Car vs wild donkey accidents on the rise in the IE, with 1 crash resulting in woman's death

It seems like they have been around forever, with a permanent backdrop on the hills along Richie Canyon in Riverside. But now, the roaming herds of wild donkeys have spread. 

You can see them in people’s backyards in Colton, on the UC Riverside campus and at dusk, crossing busy roads like Redlands Boulevard near the 60 Freeway, even train tracks. 

Vehicle vs. donkey accidents are reported as often as once a week, and just last December, 52-year-old Jacqueline Morgan, of Moreno Valley, was killed when she used her car to try to block the corner where another car had hit a burro to prevent another collision. A third vehicle slammed into Morgan, killing her. 

The explosion of warehouses and new residential buildings in the area has turned the situation much more dangerous, says John Walsh, from the Riverside County Department of Animals Services. He explains the problem begins with well-meaning residents feeding the burros, getting them too used to humans and too close to homes, streets and sometimes vehicles. 

With few streetlights, speeding is common, despite signs warning people that there are donkeys in the area. 

"It’s reached a critical stage," said Chad Cheatham, VP of Donkeyland, the sanctuary that has been caring for injured and orphaned donkeys for 10 years.  

Get your top stories delivered daily! Sign up for FOX 11’s Fast 5 newsletter. And, get breaking news alerts in the FOX 11 News app. Download for iOS or Android.

But the wild donkeys may have just gotten a huge break, courtesy of Bob Barker and longtime companion Nancy Burnet, the Executive Director and Vice President of the DJ&T Foundation.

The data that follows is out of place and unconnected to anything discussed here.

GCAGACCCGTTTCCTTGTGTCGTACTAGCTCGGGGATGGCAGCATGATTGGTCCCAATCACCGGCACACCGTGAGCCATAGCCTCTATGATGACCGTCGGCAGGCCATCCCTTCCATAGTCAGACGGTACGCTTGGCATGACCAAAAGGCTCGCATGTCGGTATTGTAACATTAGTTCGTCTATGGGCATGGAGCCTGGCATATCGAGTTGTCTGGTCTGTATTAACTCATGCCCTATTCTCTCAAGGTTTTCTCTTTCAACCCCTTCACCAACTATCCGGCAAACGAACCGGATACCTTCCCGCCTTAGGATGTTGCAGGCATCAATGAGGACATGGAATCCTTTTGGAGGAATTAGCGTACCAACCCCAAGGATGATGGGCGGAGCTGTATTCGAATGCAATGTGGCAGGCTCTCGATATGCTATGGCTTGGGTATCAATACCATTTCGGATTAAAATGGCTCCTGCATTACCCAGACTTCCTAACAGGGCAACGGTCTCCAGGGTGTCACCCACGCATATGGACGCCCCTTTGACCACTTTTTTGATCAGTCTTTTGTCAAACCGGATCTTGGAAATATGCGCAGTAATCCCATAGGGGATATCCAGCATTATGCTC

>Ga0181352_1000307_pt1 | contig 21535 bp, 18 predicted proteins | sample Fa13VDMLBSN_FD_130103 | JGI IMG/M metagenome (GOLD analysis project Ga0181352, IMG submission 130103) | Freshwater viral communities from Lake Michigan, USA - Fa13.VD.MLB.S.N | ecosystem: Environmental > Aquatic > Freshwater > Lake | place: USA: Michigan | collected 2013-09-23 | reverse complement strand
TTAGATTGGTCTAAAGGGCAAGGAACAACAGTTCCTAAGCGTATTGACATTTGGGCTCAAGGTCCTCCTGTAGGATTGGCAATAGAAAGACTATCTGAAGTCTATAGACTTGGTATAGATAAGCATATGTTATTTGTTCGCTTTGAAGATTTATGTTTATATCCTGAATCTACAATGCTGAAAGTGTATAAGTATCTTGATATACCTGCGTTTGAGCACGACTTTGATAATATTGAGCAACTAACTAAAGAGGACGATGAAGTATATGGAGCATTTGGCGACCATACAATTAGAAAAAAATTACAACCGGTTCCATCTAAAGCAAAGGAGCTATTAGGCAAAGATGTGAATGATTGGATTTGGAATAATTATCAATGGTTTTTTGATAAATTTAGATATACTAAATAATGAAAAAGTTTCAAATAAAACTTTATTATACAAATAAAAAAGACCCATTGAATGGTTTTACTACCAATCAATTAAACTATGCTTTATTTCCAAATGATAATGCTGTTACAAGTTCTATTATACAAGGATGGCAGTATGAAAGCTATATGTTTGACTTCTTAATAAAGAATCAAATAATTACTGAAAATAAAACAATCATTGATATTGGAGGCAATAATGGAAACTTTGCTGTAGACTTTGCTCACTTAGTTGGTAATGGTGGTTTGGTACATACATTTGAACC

They have donated enough land for a huge sanctuary, plus equipment to build fences and get the almost 2,000-acre preserve ready. 

On the phone, Burnet explained that "it’s the right thing to do" as the sanctuary will also become a habitat for other wildlife that has been disappearing from the area. Large swatches of fields have been replaced with enormous warehouses and truck-laden roads. 

She adds that Donkeyland has been doing an incredible job, despite no government money, to deal with the animals. 

"I don’t even know how to thank them," Cheatham tearfully said as he looks at the two green hillsides where they are setting up fencing to keep the animals from the road. "These wild donkeys are part of our heritage, and will now be able to roam in peace and out of harm’s way."

But moving the animals will take some time and legislative logistics. The animals are protected by Federal law.   

Furthermore, the California Fish and Game Code makes it unlawful to kill, capture or possess an undomesticated burro. Usually, not even state or local governments can take any action to manage the herds. So just rounding them up is not an option.  

But since these animals are not on Federal land, Riverside Animal Services is working on a management plan, allowing local animal control agencies to have limited management authority, including removing wild donkeys from private land, if requested by the property owner, or catching them to castrate them, before re-releasing them. 

But the problem will continue if drivers continue speeding on the roads that cross the donkey’s habitats, and the animals will continue to get too close to roads if people don’t stop feeding them.  

The best thing to do is to let them be, says Walsh. But if you see an animal in a situation where they can get injured, or have been, please call 

The Riverside County Department of Animals Services at 951-358-7387.

Donkeyland is always looking for help. They may have land, but there is a constant need for milk for orphans, feed to disabled animals, and much more. You can click here for more information.

Tune in to FOX 11 Los Angeles for the latest Southern California news.